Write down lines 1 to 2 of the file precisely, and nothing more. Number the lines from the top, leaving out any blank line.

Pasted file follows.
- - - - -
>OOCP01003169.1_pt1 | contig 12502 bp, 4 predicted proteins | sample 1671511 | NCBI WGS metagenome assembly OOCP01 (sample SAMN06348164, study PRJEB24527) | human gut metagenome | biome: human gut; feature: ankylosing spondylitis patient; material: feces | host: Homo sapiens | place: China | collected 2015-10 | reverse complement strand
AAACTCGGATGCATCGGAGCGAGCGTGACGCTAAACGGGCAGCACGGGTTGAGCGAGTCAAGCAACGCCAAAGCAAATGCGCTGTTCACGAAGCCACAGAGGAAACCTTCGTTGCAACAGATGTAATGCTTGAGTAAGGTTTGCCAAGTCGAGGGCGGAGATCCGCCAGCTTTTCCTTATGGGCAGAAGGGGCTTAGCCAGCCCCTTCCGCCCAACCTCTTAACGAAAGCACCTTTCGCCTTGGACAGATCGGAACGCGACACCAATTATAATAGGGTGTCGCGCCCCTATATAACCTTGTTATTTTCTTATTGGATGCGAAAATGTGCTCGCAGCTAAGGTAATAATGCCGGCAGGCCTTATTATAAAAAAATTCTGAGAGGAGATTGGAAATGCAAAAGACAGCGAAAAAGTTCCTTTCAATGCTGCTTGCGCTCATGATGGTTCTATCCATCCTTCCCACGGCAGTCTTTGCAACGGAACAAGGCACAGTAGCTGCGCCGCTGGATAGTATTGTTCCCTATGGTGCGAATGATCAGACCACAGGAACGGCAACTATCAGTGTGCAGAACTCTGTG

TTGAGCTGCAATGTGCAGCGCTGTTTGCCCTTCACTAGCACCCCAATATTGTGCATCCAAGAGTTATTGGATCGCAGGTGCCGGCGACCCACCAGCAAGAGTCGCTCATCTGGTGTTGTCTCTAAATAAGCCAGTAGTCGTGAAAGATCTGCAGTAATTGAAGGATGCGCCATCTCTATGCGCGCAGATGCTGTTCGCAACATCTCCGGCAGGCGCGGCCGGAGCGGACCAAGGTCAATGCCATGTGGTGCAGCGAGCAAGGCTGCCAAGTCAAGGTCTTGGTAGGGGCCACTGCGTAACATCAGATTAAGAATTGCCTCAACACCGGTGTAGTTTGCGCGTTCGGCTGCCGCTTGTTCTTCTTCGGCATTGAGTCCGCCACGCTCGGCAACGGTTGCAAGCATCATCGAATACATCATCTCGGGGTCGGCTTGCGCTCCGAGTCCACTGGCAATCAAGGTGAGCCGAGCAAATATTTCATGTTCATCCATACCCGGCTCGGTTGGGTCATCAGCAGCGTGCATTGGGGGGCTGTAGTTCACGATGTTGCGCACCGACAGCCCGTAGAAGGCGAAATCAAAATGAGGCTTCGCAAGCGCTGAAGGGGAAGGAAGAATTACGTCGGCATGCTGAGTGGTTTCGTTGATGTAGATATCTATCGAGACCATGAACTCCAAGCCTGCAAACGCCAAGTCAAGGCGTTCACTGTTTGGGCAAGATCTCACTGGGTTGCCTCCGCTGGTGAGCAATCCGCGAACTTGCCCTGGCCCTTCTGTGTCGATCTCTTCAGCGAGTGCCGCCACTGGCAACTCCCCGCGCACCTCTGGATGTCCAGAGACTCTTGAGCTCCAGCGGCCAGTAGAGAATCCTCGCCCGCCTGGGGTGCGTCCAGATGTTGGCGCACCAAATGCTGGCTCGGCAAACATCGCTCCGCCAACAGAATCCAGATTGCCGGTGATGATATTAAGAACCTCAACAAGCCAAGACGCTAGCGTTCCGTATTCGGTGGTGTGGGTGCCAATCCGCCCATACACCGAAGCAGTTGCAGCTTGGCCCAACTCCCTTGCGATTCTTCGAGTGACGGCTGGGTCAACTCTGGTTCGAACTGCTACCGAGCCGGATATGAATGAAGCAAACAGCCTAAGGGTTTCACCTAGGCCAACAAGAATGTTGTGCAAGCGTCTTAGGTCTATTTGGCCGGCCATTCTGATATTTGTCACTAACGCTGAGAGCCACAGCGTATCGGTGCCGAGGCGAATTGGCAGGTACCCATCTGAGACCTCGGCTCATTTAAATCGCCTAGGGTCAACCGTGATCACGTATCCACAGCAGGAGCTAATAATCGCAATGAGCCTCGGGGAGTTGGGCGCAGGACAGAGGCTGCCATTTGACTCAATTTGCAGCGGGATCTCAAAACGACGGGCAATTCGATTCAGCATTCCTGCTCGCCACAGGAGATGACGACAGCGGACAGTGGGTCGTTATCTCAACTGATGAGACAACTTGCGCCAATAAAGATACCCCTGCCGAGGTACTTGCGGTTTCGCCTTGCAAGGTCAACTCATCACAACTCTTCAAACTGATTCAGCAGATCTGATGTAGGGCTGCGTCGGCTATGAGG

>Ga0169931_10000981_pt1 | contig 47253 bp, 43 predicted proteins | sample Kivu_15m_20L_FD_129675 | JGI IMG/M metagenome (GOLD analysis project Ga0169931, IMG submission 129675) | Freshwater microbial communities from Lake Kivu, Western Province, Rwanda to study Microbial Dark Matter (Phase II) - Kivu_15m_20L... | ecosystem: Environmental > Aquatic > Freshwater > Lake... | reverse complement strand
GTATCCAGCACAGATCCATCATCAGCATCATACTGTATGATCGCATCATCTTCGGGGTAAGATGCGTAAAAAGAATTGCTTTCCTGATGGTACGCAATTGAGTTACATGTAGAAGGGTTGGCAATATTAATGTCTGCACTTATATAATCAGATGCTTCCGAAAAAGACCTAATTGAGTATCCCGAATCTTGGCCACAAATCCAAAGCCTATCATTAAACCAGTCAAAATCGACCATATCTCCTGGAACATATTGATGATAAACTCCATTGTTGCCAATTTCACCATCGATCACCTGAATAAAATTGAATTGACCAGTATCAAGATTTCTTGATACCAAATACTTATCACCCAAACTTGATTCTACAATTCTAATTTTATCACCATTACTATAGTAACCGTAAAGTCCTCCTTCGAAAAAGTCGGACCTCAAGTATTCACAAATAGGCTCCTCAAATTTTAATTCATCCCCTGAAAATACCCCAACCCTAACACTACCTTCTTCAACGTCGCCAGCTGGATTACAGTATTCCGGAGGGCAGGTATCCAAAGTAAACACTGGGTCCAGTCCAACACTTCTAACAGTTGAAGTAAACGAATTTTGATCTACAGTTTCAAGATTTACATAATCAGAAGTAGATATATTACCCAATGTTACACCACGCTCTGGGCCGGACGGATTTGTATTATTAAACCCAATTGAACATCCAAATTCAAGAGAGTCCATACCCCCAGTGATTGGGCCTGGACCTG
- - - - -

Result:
>OOCP01003169.1_pt1 | contig 12502 bp, 4 predicted proteins | sample 1671511 | NCBI WGS metagenome assembly OOCP01 (sample SAMN06348164, study PRJEB24527) | human gut metagenome | biome: human gut; feature: ankylosing spondylitis patient; material: feces | host: Homo sapiens | place: China | collected 2015-10 | reverse complement strand
AAACTCGGATGCATCGGAGCGAGCGTGACGCTAAACGGGCAGCACGGGTTGAGCGAGTCAAGCAACGCCAAAGCAAATGCGCTGTTCACGAAGCCACAGAGGAAACCTTCGTTGCAACAGATGTAATGCTTGAGTAAGGTTTGCCAAGTCGAGGGCGGAGATCCGCCAGCTTTTCCTTATGGGCAGAAGGGGCTTAGCCAGCCCCTTCCGCCCAACCTCTTAACGAAAGCACCTTTCGCCTTGGACAGATCGGAACGCGACACCAATTATAATAGGGTGTCGCGCCCCTATATAACCTTGTTATTTTCTTATTGGATGCGAAAATGTGCTCGCAGCTAAGGTAATAATGCCGGCAGGCCTTATTATAAAAAAATTCTGAGAGGAGATTGGAAATGCAAAAGACAGCGAAAAAGTTCCTTTCAATGCTGCTTGCGCTCATGATGGTTCTATCCATCCTTCCCACGGCAGTCTTTGCAACGGAACAAGGCACAGTAGCTGCGCCGCTGGATAGTATTGTTCCCTATGGTGCGAATGATCAGACCACAGGAACGGCAACTATCAGTGTGCAGAACTCTGTG